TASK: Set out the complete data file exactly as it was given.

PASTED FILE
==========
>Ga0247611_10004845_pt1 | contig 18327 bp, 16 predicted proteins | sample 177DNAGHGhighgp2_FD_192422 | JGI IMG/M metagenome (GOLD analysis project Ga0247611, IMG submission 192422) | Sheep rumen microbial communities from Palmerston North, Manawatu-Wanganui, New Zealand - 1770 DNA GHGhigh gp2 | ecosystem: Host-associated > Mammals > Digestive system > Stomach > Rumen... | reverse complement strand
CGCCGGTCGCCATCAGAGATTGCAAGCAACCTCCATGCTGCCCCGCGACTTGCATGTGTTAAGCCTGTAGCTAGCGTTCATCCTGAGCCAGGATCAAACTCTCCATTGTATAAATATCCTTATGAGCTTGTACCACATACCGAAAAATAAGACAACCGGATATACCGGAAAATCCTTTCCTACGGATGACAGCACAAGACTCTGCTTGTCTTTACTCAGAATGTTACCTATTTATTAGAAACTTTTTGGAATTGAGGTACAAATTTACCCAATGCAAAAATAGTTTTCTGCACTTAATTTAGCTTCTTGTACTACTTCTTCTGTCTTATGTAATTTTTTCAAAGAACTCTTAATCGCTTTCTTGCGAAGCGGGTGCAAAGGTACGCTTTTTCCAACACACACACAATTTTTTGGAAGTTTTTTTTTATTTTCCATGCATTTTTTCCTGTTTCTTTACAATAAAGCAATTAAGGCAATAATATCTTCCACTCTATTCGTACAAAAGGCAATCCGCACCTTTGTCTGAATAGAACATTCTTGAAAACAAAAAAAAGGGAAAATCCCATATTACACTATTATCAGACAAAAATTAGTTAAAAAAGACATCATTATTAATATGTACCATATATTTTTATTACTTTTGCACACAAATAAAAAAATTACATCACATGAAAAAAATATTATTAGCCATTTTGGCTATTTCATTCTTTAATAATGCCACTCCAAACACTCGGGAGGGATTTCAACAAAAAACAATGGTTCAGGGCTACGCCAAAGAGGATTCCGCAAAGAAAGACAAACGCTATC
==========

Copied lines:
>Ga0247611_10004845_pt1 | contig 18327 bp, 16 predicted proteins | sample 177DNAGHGhighgp2_FD_192422 | JGI IMG/M metagenome (GOLD analysis project Ga0247611, IMG submission 192422) | Sheep rumen microbial communities from Palmerston North, Manawatu-Wanganui, New Zealand - 1770 DNA GHGhigh gp2 | ecosystem: Host-associated > Mammals > Digestive system > Stomach > Rumen... | reverse complement strand
CGCCGGTCGCCATCAGAGATTGCAAGCAACCTCCATGCTGCCCCGCGACTTGCATGTGTTAAGCCTGTAGCTAGCGTTCATCCTGAGCCAGGATCAAACTCTCCATTGTATAAATATCCTTATGAGCTTGTACCACATACCGAAAAATAAGACAACCGGATATACCGGAAAATCCTTTCCTACGGATGACAGCACAAGACTCTGCTTGTCTTTACTCAGAATGTTACCTATTTATTAGAAACTTTTTGGAATTGAGGTACAAATTTACCCAATGCAAAAATAGTTTTCTGCACTTAATTTAGCTTCTTGTACTACTTCTTCTGTCTTATGTAATTTTTTCAAAGAACTCTTAATCGCTTTCTTGCGAAGCGGGTGCAAAGGTACGCTTTTTCCAACACACACACAATTTTTTGGAAGTTTTTTTTTATTTTCCATGCATTTTTTCCTGTTTCTTTACAATAAAGCAATTAAGGCAATAATATCTTCCACTCTATTCGTACAAAAGGCAATCCGCACCTTTGTCTGAATAGAACATTCTTGAAAACAAAAAAAAGGGAAAATCCCATATTACACTATTATCAGACAAAAATTAGTTAAAAAAGACATCATTATTAATATGTACCATATATTTTTATTACTTTTGCACACAAATAAAAAAATTACATCACATGAAAAAAATATTATTAGCCATTTTGGCTATTTCATTCTTTAATAATGCCACTCCAAACACTCGGGAGGGATTTCAACAAAAAACAATGGTTCAGGGCTACGCCAAAGAGGATTCCGCAAAGAAAGACAAACGCTATC